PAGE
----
Conservation of the Greater Adjutant by Dr. Purnima Devi Barman & Women’s Hargilla Army
Purnima Devi Barman, or ‘Hargila Baido’, (stork sister), as she is commonly known, is a wildlife biologist, working towards the conservation of The Greater Adjutant (Leptoptilos dubius) since 2009, in Dadara, Pacharia and Singimari villages of the Kamrup district, in the state of Assam in the North-East biogeographic region of India. The Greater Adjutant is a large, dark stork with a thick bill and pendulous neck pouch. Primarily a scavenger of carrion, it is locally known as ‘Hargila’ or bone-swallower and is spotted either near slaughterhouses and refuse sites or found foraging near partially-dried water bodies. The Zoological Society of London (ZSL) recently included the Greater Adjutant as one of its Evolutionary Distinct Globally Endangered (EDGE) species and placed it in the top 100 species on the road to extinction.
Need for the Initiative
Its global population stands at a mere 1000-1,200 mature individuals. The bird is threatened from loss of foraging wetlands, poaching, nest falls and felling of nesting trees. Protection of nesting trees12 is a challenge, since the nesting colonies are located outside the Protected Area Network in Assam. This bird was treated as bad omen, and a disease carrying pest by many community members and therefore the nesting trees would be cut down and the bird would be forced to leave its nest. Additionally, the bird is threatened by contamination of open rubbish dumps, where pollutants are disposed of. In Assam, pesticide use at open rubbish dumps where storks flocked to feed led to several fatalities in 2005.
Conservation Initiatives and Impacts
Purnima Devi observed the critical status of the stork in the villages of Assam, where residents had tremendous dislike for the bird. She initiated a community-based conservation programme to protect the species and became the driving force behind the 400 all-women ‘Hargila Army’, which has devoted a decade to protecting the endangered stork from extinction. As a part of the initiative, education modules were prepared and awareness programmes were conducted for specific target groups such as; the nest tree owners, women, children and the staff members of local police and the forest department in order to motivate them to conserve the bird. The stork was associated with a Hindu Deity’s (Lord Vishnu) mount. During the bird’s breeding season, programmes similar to festivities held for pregnant Assamese women, are organised. This has garnered a lot of attention from the community members. The village youth now monitor nests and report any nest falls to the local police and Forest Department, who rescue the nestling and transfer it to the Assam State Zoo, where it is cared for until it is fit to be released. The Hargila army have reached out to 10,500 women in rural Assam through a Pledge Programme and provided them with training on environment conservation and created livelihood opportunities by imparting handloom skills. The Hargila Army members have now formed self help groups who, with looms provided through the Greater Adjutant Conservation Program, decorate the Gamosa (traditional towels) and Mekhela Chador (traditional attire) with stork motifs and spread conservation messages through exhibitions of their handloom products in India and abroad, leading to worldwide awareness and recognition for the conservation of the Hargila. Every breeding season, as the birds lay their eggs, Purnima Devi organizes stork baby showers, featuring the same rituals as those performed for expectant Assamese mothers. The intervention has resulted in a significant increase in the number of nests in the area, which has increased from a mere 40 nests in 2007, to 270 in 2020. The rare bird has found a safe haven in this nesting colony, where now one can find more than 50 percent of its global population. In addition, not a single case of tree felling has been registered since 2010, resulting in conservation of approximately 50,000 trees across approximately 800 hectares in the Kamrup District. These trees improve soil fertility and reduce soil erosion in the wetland area. In addition to providing aesthetic beauty, they are act as carbon sink and regulate the ambient temperature. Purnima Devi Barman has successfully pioneered artificial assisted breeding platform in 2017 and 2018 in Pachariya village in Kamrup which lead to raise three chicks in the wild. She also collaborated with the Assam State Zoo which artificially hatched a pair of Greater Adjutant chicks within the zoo enclosure, in 2019. The team now aspires to establish a Rescue and Rehabilitation Centre for the hatchlings, create a Community Conserved Area for the nesting colonies, establish a ‘Hargila Restaurant’- a common area for dumping food waste and encourage plantations along the wetlands to enhance the bird habitat.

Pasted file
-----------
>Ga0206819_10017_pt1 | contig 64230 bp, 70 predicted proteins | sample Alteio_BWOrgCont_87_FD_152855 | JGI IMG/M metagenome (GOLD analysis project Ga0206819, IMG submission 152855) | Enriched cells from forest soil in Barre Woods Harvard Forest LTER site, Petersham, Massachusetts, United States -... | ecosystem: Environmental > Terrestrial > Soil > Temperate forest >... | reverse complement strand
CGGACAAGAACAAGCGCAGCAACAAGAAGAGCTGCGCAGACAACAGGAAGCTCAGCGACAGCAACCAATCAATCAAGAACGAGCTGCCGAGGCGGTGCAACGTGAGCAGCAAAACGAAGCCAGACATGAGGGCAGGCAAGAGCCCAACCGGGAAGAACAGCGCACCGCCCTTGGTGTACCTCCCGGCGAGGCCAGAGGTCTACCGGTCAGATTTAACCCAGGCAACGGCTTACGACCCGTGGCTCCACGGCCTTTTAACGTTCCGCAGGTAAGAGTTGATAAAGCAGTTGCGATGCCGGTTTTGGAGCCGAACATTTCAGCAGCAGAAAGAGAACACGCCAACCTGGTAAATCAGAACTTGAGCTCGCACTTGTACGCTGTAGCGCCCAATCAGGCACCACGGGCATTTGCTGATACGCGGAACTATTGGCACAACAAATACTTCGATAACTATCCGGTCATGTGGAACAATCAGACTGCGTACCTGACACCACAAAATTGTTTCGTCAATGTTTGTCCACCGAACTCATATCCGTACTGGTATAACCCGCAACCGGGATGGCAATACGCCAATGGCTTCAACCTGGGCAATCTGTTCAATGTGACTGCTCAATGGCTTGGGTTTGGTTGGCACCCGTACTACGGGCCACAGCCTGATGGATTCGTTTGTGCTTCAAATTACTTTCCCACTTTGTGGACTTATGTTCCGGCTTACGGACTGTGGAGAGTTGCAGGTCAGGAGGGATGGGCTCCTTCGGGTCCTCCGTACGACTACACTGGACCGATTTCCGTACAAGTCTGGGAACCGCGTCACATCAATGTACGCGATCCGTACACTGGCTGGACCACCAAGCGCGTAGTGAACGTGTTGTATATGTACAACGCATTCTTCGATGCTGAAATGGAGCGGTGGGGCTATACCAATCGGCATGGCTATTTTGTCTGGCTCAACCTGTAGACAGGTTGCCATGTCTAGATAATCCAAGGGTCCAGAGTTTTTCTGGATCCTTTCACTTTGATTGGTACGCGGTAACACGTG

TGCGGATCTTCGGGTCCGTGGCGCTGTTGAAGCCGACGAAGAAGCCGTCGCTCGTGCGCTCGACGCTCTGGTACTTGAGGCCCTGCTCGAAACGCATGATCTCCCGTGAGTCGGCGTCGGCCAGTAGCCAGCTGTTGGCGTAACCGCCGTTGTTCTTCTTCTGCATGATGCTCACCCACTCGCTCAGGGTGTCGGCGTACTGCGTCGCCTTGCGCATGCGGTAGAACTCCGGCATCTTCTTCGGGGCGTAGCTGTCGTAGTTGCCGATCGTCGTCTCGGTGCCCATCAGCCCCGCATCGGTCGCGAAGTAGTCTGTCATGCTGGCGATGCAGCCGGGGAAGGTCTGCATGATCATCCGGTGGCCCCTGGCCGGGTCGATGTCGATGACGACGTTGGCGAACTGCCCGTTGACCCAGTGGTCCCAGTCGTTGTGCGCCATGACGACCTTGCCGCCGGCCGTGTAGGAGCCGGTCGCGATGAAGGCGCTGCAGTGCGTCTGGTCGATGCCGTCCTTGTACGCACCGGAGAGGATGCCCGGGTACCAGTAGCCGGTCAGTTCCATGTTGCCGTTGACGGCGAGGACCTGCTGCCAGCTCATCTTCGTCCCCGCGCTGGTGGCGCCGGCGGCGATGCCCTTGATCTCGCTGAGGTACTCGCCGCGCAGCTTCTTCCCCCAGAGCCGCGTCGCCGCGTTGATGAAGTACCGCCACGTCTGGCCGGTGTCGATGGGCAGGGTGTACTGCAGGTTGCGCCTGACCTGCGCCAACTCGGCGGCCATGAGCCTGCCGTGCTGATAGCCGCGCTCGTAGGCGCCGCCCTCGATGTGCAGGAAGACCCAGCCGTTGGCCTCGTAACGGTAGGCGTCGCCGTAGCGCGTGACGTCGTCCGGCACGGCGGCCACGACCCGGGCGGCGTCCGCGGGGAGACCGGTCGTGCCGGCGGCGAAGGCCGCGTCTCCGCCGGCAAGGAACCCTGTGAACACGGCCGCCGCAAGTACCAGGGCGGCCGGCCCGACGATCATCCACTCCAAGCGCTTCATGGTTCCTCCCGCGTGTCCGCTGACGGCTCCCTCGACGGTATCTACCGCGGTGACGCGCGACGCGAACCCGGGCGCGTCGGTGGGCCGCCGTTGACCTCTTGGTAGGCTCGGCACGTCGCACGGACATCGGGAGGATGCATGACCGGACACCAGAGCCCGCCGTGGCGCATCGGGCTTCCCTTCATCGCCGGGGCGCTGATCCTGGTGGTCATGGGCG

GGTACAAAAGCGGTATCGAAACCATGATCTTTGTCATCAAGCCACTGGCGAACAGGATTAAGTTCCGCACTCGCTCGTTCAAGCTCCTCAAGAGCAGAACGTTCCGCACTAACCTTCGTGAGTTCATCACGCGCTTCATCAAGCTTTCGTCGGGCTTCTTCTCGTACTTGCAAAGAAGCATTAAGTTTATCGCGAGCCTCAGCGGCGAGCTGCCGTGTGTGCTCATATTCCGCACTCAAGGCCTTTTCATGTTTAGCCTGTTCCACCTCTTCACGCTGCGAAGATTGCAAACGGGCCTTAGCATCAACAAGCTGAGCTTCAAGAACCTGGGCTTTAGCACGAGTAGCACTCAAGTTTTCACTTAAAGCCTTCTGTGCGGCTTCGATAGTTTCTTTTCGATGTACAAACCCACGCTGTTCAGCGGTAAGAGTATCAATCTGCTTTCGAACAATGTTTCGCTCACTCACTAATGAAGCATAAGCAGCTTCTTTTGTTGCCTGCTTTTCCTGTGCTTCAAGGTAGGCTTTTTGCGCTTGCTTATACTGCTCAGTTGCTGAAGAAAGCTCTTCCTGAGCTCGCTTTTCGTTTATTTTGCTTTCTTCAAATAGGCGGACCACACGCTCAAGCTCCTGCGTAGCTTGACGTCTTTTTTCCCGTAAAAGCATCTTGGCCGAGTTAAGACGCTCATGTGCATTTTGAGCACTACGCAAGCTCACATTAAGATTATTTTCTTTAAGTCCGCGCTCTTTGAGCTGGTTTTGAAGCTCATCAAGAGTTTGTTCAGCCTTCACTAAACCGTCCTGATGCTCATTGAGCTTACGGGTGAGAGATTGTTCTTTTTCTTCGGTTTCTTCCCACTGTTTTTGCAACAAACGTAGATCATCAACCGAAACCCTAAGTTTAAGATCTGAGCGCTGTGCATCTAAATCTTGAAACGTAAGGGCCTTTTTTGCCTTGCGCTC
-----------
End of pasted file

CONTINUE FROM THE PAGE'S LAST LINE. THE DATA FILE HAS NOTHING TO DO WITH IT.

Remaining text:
Recognition in India Biodiversity Awards
Dr.Purnima Devi Barman, won the India Biodiversity Awards (IBA) under the category ‘Conservation of Threatened Species’ in 2016.
Contact- Dr.Purnima Burman Tel. +91 8876429654 Email: Email:firstname.lastname@example.org